A pair of tech founders who’ve been running their bootstrapped business since their teen years are taking a break to spend time with family and figure out what’s next.
The deal also means that all of Wildbit’s team, except Nagele, husband and cofounder Chris Nagele, and executive assistant Lisa Hebert, will move under the ActiveCampaign umbrella, they said in a blog post.
Email products Postmark and DMARC will continue to be available as standalone products, and the team will continue to work on and support the products. Wildbit’s product Beanstalk will remain with Wildbit and be run by Ilya Sabanin, who built it 14 years ago.
The deal comes after “nearly a year of soul searching and questioning,” the cofounders wrote in the blog post. ActiveCampaign reached out about an integration with Postmark about a year ago, they said, and after considering partnerships, they realized the products and teams would need to work very closely together. An acquisition made sense.
“There are so many reasons that brought us to this decision, but they boil down to a painful yet ultimately liberating realization: we are both ready to move on — and we can’t faithfully support our team’s fulfillment and our customers’ needs if our heart is no longer in it,” the Nageles said in the post.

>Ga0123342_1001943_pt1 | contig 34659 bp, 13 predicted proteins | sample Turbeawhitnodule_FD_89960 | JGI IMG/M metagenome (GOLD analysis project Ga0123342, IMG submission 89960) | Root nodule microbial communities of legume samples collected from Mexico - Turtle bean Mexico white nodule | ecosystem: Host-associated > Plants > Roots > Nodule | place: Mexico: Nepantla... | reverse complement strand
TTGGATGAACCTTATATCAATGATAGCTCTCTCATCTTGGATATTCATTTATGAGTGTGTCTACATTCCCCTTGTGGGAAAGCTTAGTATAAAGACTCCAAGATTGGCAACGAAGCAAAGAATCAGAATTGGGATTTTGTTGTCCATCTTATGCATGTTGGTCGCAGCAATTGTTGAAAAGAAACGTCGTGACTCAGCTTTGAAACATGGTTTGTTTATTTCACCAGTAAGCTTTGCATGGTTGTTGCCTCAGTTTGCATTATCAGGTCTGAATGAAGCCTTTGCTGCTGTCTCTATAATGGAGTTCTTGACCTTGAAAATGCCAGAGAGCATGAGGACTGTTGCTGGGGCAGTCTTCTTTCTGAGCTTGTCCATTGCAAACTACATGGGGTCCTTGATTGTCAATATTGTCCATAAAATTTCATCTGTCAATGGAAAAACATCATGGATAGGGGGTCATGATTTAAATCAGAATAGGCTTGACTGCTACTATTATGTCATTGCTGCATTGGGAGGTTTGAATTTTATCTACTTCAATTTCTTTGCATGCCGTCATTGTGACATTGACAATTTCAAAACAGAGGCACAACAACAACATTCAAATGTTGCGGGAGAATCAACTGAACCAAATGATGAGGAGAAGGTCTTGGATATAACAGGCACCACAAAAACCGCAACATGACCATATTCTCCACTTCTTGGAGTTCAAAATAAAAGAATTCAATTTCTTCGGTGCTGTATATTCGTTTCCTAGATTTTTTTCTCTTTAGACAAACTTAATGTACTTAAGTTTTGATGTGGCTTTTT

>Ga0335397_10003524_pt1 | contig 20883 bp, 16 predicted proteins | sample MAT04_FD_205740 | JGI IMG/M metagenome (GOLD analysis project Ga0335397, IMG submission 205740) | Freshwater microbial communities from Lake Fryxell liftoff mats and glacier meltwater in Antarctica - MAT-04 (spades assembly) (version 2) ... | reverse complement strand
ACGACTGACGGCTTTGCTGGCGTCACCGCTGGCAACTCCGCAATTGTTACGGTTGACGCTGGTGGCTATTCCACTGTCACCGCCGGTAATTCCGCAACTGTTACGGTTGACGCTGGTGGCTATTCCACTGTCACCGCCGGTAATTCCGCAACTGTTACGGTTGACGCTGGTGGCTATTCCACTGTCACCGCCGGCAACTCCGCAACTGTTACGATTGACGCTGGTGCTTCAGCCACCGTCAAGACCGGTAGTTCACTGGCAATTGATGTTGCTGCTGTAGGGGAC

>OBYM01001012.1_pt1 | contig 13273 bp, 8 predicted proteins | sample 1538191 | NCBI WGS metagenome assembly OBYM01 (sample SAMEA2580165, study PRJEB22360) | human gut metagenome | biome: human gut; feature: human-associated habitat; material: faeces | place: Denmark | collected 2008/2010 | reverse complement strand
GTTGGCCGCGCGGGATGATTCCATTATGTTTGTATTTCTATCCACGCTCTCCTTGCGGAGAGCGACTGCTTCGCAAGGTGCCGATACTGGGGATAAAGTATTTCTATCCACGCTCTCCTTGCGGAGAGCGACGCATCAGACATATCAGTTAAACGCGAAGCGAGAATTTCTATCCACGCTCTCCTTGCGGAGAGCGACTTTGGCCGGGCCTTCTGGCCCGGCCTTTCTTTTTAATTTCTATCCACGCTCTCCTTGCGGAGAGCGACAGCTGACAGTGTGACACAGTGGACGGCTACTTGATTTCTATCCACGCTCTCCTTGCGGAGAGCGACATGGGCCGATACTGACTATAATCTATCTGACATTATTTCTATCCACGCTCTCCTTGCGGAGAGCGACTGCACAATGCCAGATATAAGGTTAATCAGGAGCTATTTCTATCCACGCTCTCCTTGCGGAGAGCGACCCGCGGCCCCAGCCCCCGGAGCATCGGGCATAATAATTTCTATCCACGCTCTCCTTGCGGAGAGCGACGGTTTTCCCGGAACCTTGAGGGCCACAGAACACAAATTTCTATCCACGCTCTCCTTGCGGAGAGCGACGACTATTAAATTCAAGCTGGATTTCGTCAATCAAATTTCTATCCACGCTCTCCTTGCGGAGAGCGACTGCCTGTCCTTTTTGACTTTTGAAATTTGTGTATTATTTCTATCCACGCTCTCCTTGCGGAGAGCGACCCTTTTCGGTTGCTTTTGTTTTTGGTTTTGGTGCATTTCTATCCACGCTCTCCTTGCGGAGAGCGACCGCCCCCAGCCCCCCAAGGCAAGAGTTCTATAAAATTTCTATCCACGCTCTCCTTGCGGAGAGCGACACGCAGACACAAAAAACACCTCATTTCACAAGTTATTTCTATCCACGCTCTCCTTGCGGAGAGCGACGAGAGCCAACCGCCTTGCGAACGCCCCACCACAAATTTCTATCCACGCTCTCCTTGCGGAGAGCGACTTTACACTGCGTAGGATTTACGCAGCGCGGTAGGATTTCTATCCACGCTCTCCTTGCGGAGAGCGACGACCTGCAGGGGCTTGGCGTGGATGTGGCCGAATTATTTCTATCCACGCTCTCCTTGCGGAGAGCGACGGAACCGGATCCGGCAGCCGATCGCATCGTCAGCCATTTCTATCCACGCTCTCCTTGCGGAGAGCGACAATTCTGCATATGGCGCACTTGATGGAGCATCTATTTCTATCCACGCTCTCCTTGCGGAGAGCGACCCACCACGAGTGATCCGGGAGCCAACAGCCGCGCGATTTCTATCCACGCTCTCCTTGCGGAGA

The pair said the majority of their discussions with ActiveCampaign were around how the new company would integrate the team (which stood at about 35 people across the globe as of nine months ago). The majority of the team will continue the company’s signature four-day work week through the end of the year, and will offer them “more robust employee benefits, like coaching and 401(k) matches for the US-based team.”
Customers shouldn’t experience any disruption of Postmark, but will begin to connect with ActiveCampaign. DMARC Digests users will also start to see product improvements as well, the company said.
The founders will also be sharing 10% of the proceeds from the deal with its team, as the company was bootstrapped, and never offered stock options. In the immediate future, the pair said they’ll be around to support the transition, but then will be taking “a real break.” They’ve been running the company their entire adult lives, they wrote, and it’s “hard to imagine doing anything else.”
But over the last year, they realized they’re ready to explore the world outside software, and spend more time with their family.
“We’ll take a bit of time to regroup and figure out what excites us,” they said. “We’re not sure if that will be in this industry. We’re not sure if that would even be starting another product business. The uncertainty feels scary but invigorating.”
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